[Prevalence and Distribution of Knee Cartilage Lesions in Sportspersons and Non-Sportspersons: Results of a Retrospective Arthroscopic Study.]
ABSTRACT Aim: This study was aimed to evaluate the correlation between sports activity and frequency and grad of non-traumatic knee cartilage lesions.Methods: A total of 868 patients (469 male and 399 female) who were suffering from knee pain (> 3 months) had undergone knee arthroscopy. The mean duration of history was 11.4 ± 11.5 (3 - 48) months. Criteria for exclusion were major knee injuries (e. g., ACL injuries). All cartilage lesions were classified according to the ICRS (International Cartilage Repair Society) guidelines and summarised with the semiquantitative WOAKS (Whole Organ Arthroscopic Knee Score). Results: There was a significant correlation between cartilage degeneration and age. Older female patients (63 to 85 years) demonstrated higher knee degenerations than male patients. The grade cartilage degeneration was higher in non-sportspersons (WOAKS = 13.5 ± 13.8) than in sportspersons (WOAKS = 7.1 ± 5.3), p < 0.001. Only in younger patients (17 to 34 years) was there no difference in the frequency of cartilage lesions in correlation to sports activity. A high-pivoting sport was significantly more frequently associated with cartilage degeneration in comparison to low-pivoting sports. Cartilage lesions most frequently occur within the mean bearing zones of the medial knee compartment. With regard to sports activity, no differences were observed in the distribution of cartilage lesions. Conclusions: Sportspersons who suffer from knee pain without injury have significantly less cartilage lesions or, respectively, severe cartilage defects. Cartilage lesions mostly occur within the medial knee compartment without correlation to sports activity and sport type. Patients who are performing "high-pivoting" sports more frequently are suffering from severe cartilage lesions than "low-pivoting" sportspersons. For a final epidemiological estimation of any correlations between sports and cartilage damage, longitudinal MRI studies are needed.
Article: Arthritis and aging.[Show abstract] [Hide abstract]
ABSTRACT: Thirty-seven million Americans suffer from some form of arthritis and the prevalence of arthritis among the elderly is particularly high. Therefore it is not surprising that there is a large new literature directed toward the epidemiology and health services for the older individual with arthritis. Many studies in osteoarthritis have refined the minutia or confirmed earlier work. Osteoarthritis increases with age and accounts for 46 million patient visits each year, with knee arthritis accounting for the most common complaint initiating such visits. Late stage rheumatoid arthritis has again been strongly associated with shortened life span, and factors predicting early death have been identified. Meanwhile, the "pyramid model" of rheumatoid arthritis treatment has been challenged. Of interest is the identification of obesity as a major risk factor for disability in elderly patients with arthritis and the fact that the incidence of hip fracture in the elderly, already known to be high, may be increasing. A provocative report suggests that mass screening for osteoporosis followed by selective treatment may be more cost effective than empirical treatment of all postmenopausal women.Current Opinion in Rheumatology 05/1992; 4(2):153-9. DOI:10.1097/00002281-199204000-00004 · 5.07 Impact Factor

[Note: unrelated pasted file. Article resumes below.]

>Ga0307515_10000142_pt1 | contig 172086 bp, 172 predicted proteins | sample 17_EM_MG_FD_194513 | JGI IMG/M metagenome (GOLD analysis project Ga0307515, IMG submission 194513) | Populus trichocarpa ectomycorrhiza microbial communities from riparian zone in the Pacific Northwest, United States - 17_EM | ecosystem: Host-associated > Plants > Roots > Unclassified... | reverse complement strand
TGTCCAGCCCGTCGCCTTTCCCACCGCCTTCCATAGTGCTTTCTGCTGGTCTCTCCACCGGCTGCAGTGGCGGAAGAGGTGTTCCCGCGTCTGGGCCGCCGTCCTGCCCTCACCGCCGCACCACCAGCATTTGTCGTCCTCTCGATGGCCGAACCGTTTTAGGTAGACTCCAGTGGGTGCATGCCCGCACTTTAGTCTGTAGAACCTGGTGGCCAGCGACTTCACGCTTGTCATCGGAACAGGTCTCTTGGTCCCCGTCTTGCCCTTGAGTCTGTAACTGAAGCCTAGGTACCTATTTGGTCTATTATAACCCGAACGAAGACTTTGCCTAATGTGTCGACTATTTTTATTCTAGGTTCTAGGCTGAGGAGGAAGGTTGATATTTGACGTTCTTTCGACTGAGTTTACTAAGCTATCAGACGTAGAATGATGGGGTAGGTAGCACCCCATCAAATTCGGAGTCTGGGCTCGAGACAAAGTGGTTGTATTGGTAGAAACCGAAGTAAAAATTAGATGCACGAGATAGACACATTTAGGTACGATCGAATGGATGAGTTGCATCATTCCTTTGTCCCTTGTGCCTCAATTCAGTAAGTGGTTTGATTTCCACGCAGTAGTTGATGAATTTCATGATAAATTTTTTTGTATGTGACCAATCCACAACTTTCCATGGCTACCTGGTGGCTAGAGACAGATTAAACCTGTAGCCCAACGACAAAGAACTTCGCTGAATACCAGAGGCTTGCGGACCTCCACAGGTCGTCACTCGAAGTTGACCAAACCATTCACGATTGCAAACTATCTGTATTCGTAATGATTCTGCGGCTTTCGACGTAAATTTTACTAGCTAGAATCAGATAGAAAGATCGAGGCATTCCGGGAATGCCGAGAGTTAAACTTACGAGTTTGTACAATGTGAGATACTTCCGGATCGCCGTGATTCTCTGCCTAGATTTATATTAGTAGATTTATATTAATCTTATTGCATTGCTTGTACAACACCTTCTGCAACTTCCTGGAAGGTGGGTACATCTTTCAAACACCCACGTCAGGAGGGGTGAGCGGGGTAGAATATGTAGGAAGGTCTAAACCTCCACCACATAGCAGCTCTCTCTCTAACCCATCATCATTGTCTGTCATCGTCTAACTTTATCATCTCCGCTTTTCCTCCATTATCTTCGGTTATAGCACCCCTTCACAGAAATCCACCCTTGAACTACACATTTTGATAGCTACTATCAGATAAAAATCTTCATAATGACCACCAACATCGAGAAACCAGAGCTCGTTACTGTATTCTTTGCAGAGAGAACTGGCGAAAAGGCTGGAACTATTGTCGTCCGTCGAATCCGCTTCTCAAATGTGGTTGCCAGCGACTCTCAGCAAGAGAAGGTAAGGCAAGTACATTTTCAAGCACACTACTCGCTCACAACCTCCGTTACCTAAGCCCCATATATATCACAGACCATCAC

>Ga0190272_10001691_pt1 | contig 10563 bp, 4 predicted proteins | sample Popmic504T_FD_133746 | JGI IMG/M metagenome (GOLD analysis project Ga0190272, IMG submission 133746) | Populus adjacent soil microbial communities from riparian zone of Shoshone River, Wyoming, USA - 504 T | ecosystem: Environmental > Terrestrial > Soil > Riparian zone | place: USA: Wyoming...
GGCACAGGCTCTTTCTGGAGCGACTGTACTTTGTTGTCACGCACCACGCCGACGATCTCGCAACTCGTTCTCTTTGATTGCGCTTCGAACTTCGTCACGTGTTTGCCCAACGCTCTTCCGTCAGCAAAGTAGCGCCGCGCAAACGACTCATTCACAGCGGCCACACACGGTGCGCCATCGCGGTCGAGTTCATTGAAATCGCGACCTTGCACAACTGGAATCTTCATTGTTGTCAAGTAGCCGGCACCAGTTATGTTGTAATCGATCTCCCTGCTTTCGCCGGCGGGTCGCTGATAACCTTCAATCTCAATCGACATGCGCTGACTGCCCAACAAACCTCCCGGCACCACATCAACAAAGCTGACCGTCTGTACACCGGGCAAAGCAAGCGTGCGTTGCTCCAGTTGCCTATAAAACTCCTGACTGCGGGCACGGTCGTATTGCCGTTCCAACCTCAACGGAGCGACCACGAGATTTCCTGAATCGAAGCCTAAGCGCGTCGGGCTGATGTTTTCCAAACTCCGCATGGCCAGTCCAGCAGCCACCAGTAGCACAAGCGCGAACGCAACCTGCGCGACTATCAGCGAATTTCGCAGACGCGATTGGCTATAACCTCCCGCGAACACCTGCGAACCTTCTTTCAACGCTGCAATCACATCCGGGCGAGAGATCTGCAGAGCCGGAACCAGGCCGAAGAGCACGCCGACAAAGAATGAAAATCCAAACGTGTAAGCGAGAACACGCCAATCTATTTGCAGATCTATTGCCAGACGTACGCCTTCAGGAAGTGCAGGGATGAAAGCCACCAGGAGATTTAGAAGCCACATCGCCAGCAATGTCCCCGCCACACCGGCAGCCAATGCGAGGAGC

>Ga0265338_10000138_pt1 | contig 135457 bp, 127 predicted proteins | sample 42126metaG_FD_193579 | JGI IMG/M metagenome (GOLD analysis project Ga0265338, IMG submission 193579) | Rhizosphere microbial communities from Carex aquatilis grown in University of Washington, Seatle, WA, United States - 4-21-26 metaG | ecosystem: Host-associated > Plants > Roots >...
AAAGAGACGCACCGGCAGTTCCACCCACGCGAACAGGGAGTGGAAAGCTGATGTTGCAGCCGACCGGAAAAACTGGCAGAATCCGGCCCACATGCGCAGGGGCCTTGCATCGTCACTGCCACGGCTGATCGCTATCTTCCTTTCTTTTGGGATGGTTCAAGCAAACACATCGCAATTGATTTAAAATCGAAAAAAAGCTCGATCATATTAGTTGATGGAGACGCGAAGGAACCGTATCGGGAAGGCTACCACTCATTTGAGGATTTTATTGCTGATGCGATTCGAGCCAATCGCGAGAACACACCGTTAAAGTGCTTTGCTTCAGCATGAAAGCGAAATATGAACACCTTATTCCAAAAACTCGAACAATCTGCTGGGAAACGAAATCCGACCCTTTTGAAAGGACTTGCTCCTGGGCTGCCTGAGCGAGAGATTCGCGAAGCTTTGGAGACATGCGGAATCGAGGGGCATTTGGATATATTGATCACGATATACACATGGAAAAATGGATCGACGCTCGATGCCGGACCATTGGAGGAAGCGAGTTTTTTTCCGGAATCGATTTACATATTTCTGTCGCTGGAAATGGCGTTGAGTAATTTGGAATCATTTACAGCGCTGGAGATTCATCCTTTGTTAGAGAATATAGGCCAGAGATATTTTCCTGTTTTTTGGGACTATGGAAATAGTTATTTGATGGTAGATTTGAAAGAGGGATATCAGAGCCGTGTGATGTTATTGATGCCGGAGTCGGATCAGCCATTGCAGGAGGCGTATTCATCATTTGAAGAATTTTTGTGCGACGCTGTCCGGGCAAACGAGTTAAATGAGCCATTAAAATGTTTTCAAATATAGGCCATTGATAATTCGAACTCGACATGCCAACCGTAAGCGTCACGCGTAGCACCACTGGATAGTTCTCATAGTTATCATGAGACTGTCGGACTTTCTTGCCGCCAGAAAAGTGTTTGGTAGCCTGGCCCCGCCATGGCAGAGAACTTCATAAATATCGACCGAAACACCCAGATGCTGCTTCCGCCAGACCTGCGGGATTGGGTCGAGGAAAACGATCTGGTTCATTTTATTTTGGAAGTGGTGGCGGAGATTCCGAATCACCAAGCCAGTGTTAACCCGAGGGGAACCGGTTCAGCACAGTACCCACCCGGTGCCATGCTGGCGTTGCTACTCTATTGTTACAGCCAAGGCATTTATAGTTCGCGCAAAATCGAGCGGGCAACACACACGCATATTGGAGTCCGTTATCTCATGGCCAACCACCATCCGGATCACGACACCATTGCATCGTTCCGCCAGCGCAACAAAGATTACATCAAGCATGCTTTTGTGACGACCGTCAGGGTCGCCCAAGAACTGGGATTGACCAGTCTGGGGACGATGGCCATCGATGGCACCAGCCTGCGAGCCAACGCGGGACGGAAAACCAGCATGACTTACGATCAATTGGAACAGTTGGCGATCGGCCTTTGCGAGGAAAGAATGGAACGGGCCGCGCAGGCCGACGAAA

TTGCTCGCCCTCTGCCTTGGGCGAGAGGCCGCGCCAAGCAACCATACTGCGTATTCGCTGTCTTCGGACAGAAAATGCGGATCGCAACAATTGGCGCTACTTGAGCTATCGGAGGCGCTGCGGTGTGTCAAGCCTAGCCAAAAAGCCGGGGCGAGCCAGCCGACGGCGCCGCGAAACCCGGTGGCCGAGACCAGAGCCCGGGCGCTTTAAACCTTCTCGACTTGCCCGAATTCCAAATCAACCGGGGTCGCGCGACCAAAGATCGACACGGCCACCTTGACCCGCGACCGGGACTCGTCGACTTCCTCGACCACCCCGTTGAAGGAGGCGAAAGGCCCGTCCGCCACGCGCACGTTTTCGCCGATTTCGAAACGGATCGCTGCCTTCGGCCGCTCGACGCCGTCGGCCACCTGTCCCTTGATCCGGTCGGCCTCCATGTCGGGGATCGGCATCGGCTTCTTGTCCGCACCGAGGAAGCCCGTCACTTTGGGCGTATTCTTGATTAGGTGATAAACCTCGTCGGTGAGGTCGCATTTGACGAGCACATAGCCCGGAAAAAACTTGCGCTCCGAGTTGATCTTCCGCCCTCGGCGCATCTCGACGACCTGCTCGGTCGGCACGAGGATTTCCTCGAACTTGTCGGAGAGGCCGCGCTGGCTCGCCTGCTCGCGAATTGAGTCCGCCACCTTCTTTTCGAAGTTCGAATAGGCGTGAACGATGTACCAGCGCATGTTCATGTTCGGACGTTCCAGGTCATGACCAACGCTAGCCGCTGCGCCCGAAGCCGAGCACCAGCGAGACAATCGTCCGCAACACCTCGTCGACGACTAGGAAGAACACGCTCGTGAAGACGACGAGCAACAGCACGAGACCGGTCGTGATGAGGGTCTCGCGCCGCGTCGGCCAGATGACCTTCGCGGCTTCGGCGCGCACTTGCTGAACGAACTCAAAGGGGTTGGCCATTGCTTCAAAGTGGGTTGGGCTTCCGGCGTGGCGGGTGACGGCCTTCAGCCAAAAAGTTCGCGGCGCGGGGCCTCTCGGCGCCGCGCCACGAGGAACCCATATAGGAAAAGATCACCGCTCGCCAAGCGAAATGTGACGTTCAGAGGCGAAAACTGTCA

Article: The Impact of OsteoarthritisClinical Orthopaedics and Related Research 01/2004; DOI:10.1097/01.blo.0000143938.30681.9d · 2.88 Impact Factor
[Show abstract] [Hide abstract]
ABSTRACT: To analyse the association of alcohol consumption and blood lipids, haemostatic factors, and homocysteine in German adults by gender and age groups. Cross-sectional population-based survey. Data from the German National Health Interview and Examination Survey 1998, representative for age, gender, community size, and federal state. From a sample of 7124 Germans between 18 and 79 y old, 2420 women and 2365 men were selected. Only individuals who were not currently receiving medical treatment or did not have disorders related to cardiovascular disease were selected for this study. Using analyses of variance, mean blood levels of total cholesterol, HDL cholesterol, HDL/total cholesterol ratio, total glycerides, fibrinogen, antithrombin III, and homocysteine adjusted for age, socioeconomic status, East/West Germany residence, body mass index, tobacco use, sports activity, and coffee consumption, if appropriate are presented by alcohol consumption groups (0, >0-10, >10-20, >20-30 and >30 g/day). The HDL/total cholesterol ratio increased with higher alcohol groups up to 10-20 g/day (+15%) for women and >30 g/day (+18%) for men, showing the strongest rise among men aged 55-79 y. Fibrinogen decreased with higher alcohol groups up to 10-20 g/day for women and 20-30 g/day for men. Among women, homocysteine levels showed a U-shaped curve with a minimum of 8.49 mmol/l at 10-20 g alcohol/day (-8%, reference: nondrinking), whereas an inverse association was observed for men. Moderate alcohol consumption is associated with favourable levels of several cardiovascular risk factors. The most favourable cardiovascular risk factor profile among women was observed among those drinking 10-20 g alcohol/day. Beneficial effects seem to be more pronounced among older men.European Journal of Clinical Nutrition 05/2004; 58(4):605-14. DOI:10.1038/sj.ejcn.1601854 · 2.95 Impact Factor